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Lynton and Barnstaple - Operations and Development

Discussion in 'Narrow Gauge Railways' started by Old Kent Biker, Jan 26, 2016.

  1. Tobbes

    Tobbes New Member

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    Many thanks Mark, will do.
     
  2. Mark Thompson

    Mark Thompson Well-Known Member

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  3. Mark Thompson

    Mark Thompson Well-Known Member

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    From the first report from the Wistlandpound working weekend, 2 views taken at the same spot, though with about 85 years between.
    Both are through bridge 52, looking towards Blackmoor in the first, with clearance work continuing in the background, and towards Wistlandpound in the second sometime in the 30s:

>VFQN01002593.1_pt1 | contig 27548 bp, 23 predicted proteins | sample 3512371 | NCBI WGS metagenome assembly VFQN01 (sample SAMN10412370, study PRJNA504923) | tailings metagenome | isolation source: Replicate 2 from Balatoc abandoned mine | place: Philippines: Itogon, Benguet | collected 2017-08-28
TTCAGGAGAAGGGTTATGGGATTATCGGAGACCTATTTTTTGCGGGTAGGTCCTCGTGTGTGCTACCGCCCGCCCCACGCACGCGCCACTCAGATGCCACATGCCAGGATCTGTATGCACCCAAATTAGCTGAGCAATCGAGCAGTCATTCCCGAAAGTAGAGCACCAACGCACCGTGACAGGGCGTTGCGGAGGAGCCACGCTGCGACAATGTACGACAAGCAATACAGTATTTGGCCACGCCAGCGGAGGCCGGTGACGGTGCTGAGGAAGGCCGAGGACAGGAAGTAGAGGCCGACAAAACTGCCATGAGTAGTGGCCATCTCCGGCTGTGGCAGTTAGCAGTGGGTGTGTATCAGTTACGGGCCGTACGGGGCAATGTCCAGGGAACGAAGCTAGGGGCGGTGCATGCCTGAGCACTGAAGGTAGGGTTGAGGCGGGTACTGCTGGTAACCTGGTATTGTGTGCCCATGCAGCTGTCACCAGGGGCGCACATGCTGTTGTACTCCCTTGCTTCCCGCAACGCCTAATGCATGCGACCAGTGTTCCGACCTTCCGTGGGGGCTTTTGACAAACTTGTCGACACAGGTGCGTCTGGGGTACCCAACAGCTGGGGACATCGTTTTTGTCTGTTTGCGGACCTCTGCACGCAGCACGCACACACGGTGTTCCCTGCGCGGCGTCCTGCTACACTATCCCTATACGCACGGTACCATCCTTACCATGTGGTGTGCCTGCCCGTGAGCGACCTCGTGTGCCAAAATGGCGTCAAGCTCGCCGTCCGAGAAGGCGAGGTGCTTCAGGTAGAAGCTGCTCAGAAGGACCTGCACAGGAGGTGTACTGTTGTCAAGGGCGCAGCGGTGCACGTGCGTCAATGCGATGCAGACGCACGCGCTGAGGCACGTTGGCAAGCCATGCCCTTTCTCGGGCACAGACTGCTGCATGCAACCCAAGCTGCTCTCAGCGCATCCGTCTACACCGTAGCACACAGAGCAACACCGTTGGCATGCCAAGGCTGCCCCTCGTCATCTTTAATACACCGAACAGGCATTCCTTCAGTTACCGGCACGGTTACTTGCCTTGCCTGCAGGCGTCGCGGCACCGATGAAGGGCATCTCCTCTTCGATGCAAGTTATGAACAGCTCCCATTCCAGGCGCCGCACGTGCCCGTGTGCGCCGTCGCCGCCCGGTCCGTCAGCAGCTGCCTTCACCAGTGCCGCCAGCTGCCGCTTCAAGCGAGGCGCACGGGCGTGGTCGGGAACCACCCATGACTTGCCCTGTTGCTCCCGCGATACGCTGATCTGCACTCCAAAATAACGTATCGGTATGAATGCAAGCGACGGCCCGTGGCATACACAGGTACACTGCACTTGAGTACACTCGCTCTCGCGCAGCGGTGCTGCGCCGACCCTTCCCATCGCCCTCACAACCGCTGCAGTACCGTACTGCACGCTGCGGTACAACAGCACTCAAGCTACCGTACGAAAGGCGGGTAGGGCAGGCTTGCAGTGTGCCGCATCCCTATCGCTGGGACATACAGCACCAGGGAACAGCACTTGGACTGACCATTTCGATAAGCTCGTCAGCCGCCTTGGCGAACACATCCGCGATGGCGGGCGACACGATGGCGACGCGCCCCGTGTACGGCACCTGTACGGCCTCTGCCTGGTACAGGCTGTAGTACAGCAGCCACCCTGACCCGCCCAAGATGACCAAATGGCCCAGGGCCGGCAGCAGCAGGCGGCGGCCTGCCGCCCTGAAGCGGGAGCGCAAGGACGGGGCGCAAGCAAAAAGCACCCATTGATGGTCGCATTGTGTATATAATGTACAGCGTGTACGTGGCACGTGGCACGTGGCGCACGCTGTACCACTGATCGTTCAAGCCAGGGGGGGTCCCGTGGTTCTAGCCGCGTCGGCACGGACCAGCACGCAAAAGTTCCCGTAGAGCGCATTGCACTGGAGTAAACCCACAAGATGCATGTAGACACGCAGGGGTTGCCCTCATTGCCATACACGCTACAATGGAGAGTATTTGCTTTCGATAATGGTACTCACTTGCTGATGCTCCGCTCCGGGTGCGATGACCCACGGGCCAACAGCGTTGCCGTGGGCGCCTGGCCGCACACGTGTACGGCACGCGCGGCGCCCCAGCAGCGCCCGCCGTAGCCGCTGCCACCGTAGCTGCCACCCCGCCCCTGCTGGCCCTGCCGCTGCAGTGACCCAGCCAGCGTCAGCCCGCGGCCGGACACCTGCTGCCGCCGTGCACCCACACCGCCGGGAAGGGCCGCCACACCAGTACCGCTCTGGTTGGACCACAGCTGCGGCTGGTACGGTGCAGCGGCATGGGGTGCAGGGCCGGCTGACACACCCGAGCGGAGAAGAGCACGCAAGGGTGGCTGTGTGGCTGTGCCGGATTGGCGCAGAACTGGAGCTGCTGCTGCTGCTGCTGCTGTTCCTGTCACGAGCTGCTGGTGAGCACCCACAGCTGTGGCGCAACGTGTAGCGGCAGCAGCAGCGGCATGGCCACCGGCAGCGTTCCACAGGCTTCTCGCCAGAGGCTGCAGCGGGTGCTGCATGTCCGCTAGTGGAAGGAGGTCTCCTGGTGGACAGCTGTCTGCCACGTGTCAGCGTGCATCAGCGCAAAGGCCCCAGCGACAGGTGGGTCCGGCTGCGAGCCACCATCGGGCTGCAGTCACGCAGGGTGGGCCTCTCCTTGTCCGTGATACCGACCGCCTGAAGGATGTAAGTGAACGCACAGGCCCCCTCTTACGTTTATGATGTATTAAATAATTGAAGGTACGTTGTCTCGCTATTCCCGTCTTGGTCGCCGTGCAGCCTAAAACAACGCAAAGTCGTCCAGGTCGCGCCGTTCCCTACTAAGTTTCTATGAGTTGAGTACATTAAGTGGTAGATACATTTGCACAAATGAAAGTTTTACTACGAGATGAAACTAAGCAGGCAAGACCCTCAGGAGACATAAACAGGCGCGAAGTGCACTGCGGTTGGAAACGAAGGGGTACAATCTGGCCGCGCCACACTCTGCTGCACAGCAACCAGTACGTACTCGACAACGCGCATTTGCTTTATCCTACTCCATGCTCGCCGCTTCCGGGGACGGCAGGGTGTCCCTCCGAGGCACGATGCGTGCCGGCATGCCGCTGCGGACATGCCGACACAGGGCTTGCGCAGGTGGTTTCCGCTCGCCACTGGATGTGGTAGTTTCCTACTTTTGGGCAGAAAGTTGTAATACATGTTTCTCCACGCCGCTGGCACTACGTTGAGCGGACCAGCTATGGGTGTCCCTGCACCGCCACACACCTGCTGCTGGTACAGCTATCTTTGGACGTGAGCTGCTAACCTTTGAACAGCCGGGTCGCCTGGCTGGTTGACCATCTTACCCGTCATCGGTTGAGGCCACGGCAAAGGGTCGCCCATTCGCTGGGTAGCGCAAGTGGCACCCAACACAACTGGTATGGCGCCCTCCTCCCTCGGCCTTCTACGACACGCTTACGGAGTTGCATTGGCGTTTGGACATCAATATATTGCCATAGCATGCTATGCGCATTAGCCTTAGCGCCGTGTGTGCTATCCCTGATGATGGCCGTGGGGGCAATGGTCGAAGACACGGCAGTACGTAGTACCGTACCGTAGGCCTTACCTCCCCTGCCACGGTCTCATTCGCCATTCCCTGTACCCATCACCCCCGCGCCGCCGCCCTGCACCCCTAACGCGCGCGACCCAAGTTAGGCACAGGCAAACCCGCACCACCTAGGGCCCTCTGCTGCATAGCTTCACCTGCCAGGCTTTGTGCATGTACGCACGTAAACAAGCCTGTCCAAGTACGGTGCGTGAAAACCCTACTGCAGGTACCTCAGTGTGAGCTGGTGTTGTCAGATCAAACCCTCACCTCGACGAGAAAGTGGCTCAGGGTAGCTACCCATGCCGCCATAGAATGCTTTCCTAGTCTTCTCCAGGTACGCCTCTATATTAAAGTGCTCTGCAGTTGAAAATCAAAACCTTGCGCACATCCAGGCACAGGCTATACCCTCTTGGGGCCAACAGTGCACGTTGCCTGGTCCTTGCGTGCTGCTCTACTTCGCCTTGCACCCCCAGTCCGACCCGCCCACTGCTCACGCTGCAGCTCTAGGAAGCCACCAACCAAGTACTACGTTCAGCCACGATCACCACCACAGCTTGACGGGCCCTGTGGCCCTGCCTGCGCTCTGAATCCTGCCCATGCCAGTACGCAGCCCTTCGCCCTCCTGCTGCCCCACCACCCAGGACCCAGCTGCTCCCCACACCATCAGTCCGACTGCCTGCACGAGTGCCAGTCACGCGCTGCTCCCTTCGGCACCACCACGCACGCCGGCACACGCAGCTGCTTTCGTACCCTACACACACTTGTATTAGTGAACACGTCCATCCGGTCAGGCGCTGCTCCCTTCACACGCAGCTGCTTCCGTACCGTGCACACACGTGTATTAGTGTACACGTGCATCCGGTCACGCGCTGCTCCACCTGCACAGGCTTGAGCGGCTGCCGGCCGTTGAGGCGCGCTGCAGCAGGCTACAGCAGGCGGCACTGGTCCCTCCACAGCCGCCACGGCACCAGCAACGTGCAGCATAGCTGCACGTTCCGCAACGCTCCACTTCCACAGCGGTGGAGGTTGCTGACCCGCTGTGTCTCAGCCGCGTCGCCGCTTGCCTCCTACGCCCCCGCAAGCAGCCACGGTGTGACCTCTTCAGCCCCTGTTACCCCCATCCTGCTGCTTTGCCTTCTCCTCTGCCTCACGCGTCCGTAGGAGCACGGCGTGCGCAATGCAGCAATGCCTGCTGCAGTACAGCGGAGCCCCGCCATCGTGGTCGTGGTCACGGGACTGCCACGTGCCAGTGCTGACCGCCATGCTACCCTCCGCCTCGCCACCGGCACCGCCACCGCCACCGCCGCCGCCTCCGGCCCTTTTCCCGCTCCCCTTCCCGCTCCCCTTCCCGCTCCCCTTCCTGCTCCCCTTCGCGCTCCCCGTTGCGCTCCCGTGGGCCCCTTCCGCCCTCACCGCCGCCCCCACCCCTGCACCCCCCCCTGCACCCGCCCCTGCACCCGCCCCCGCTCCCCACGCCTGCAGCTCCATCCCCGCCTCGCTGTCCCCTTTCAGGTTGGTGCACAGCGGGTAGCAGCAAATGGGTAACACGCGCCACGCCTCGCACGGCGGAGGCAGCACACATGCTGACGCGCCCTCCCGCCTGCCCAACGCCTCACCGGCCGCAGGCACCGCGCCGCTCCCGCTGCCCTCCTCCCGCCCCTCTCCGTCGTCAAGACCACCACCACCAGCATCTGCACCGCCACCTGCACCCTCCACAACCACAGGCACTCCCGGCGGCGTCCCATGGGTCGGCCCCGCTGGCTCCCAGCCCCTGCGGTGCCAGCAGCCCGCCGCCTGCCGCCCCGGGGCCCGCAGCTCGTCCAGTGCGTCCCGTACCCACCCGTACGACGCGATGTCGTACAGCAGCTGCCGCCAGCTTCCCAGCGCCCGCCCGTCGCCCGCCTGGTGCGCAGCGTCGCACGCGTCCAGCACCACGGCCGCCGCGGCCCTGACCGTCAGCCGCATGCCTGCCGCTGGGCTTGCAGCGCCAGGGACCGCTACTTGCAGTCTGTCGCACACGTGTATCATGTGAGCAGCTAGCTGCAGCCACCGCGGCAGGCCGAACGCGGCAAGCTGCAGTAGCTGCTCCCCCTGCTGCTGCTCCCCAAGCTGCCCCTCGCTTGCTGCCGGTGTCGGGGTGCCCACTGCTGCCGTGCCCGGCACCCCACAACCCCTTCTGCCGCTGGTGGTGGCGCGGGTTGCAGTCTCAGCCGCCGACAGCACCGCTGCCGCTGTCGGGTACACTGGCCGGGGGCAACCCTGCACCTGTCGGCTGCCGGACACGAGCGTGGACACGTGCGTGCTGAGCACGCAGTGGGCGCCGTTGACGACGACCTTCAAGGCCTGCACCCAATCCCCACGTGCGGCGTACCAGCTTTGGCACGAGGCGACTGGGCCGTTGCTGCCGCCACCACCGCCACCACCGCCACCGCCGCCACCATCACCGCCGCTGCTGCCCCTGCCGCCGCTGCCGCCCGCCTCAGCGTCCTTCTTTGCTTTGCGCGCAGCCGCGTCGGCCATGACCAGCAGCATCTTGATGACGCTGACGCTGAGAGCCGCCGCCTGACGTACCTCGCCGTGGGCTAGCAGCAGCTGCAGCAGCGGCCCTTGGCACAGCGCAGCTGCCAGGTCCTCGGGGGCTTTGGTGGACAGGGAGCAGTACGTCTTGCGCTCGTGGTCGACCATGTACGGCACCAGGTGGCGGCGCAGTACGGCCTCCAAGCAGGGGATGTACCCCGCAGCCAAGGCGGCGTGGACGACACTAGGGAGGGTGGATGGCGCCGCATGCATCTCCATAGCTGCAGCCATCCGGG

image017.jpg Bridge_52_then.jpg

    (1st photo, James Bloomfield. More here:

    https://www.lynton-rail.co.uk/story/1st-report-september-working-weekend
     
    Last edited: Sep 15, 2019
  4. 35B

    35B Part of the furniture

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    Am I imagining, or are the bricks of the arch the same type of white brick as Chelfham viaduct?


    Sent from my iPad using Tapatalk
     
  5. Mark Thompson

    Mark Thompson Well-Known Member

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    They certainly look that way.
     
  6. Stout Macintosh

    Stout Macintosh New Member

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  7. ross

    ross Member

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  8. Axe +1

    Axe +1 New Member

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    Last edited: Sep 23, 2019
  9. pmh_74

    pmh_74 Member